Meal planning doesn’t have to be rigid or boring. Here’s how you can add more flexibility and organization to your weekly meals.


There was a time when my ‘clean eating’ way of life and meal prepping had me living by the motto of: “If you failed to plan, your plan failed.” What I didn’t realize at the time was that this message was leading to negative self-talk. It led me to believe that if I failed to shop, meal prep, and portion out each meal ahead of time, then I was a failure.

Talk about setting myself up for a stressful weekend.

What I have learned since is that I can plan ahead loosely without rigid rules, and still have success. I’m still able to eat well, save some money, and limit food waste without having the stress of sticking within pre-portioned monotonous meals.

Here are 6 steps to help you organize meal planning so you can easily prep for the week and have a plan when things get busy.

1. Identify your staples and take inventory of your pantry, fridge, and freezer.

Write it all down if you are able to. Look at what you have all in one place, such as on a single sheet of paper, to inspire you to put together a meal or use a certain items in a new dish.  

2. Fridge and pantry staples.

Create a list of items that you don’t want your fridge to be without. This is like creating a par for items in the fridge you love and can ‘always eat.’ For example, arugula or lettuce, eggs, butter, nut butter, or cheese can always be paired with almost anything and enjoyed.

Similarly, create a pantry staples list, which can be longer because these items stay good for much longer. Some examples include: nuts, canned beans, soup, granola bars, grains (quinoa, rice, oats), bread, canned fish, dry cereal.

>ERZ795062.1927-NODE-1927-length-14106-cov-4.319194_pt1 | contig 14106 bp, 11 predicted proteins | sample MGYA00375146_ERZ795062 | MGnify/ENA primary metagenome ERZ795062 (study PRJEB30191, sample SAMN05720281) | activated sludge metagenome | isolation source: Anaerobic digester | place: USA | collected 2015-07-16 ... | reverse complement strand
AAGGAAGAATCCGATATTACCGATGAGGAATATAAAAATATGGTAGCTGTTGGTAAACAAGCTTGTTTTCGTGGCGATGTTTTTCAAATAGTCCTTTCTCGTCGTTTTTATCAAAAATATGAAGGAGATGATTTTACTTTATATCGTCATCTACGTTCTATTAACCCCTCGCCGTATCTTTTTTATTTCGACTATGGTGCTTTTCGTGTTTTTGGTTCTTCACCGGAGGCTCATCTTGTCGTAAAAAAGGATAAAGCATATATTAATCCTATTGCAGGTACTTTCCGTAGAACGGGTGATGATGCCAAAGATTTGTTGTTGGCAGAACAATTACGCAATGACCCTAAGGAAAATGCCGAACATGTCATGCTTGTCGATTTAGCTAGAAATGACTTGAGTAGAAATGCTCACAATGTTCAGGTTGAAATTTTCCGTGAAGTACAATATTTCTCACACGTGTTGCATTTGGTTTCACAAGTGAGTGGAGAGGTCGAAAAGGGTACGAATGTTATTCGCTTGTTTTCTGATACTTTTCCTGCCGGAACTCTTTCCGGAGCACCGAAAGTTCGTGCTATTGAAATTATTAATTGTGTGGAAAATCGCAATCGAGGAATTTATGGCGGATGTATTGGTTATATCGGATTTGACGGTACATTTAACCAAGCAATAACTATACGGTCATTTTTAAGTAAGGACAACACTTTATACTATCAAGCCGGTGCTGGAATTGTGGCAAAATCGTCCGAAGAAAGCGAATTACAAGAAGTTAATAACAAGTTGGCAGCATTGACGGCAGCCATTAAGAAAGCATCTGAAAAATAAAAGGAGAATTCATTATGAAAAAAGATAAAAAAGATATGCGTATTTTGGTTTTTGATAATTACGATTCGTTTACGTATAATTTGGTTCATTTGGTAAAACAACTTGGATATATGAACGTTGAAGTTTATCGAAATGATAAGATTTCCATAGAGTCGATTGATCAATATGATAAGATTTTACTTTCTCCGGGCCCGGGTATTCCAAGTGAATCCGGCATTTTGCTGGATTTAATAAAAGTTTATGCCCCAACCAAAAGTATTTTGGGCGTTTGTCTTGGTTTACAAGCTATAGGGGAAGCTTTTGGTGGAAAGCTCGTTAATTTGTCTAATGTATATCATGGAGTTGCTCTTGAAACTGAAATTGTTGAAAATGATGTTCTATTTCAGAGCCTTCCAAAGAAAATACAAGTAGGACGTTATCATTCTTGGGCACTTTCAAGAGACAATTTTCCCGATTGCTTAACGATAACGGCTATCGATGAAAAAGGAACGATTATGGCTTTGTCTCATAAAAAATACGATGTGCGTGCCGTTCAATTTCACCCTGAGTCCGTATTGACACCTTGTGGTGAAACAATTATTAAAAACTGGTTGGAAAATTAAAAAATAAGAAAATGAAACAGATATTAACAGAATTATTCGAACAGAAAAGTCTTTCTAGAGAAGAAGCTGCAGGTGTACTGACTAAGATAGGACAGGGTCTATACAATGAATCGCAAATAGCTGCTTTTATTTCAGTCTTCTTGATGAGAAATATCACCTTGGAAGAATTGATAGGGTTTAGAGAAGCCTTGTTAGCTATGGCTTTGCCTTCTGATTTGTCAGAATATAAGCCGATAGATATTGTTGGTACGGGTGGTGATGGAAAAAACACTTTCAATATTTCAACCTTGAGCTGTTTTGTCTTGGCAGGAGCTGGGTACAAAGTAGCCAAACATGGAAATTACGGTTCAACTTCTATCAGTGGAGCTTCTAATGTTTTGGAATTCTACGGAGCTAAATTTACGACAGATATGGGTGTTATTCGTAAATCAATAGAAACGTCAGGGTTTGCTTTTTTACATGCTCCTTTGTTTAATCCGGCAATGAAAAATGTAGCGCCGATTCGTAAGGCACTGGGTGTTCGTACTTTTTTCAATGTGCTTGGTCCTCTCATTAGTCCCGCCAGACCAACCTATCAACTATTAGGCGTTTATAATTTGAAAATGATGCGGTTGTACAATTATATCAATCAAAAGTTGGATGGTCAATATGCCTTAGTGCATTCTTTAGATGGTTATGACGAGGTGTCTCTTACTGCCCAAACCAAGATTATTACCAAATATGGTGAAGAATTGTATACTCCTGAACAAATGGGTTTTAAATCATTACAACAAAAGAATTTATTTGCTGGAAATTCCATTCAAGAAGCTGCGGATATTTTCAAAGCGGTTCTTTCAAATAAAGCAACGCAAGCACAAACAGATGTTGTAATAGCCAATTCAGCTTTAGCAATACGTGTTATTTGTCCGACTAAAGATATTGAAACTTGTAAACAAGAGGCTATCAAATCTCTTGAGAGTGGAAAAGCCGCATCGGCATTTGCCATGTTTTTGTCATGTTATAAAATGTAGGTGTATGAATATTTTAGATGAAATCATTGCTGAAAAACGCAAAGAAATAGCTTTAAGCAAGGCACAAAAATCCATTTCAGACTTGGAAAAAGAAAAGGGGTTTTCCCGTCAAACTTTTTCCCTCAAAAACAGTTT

3. Pick your recipes for the week.

Start with one all-in-one recipe per week. This a great place to start, especially if you’re new to meal prep and don’t know where to start. An all-in-one recipe is something that includes a balance of proteins, carbs, fats, and greens, such as chilis, casseroles, and soups. Often times, you can make one pot and have leftovers for the week or some to freeze.

If you wish, start adding more recipes by browsing your cookbooks for inspiration, or make that recipe you’ve been wanting to try. Don’t overwhelm yourself with complexity, it doesn’t need to be a crazy recipe. Look at new side dishes, get inspired to cook sweet potato in a new way, or try something new with your greens.

4. List and shop.

No matter what, always make a list and select a day to grocery shop after you’ve taken inventory on what you have and selected the meals you want to cook.

5. Loosely meal plan and let go of the food rules.

Assess when you have time to cook and how long thing it takes. Use it to create a loose meal plan for the week by jotting down lunch and dinner picks for each day of the week that you’re home. This can help you think about how far a recipe might stretch and pre-select quick options to help you get through the last days of the week.

And always remember, the more nutrient-dense and delicious a meal is, the more likely it will keep you full and satisfied.

There’s no need to restrict when it’s so nutritious!

Adapted from the original article.


Courtney Ferreira, MS, RD, LDN is a Registered Dietitian based in Baltimore, MD with a passion for helping individuals reach their health and wellness through flavorful whole foods and freedom from counting calories, fat, and minutes on a treadmill. For more insightful tips on living your healthiest life, visit Courtney at the RealFoodCourt.

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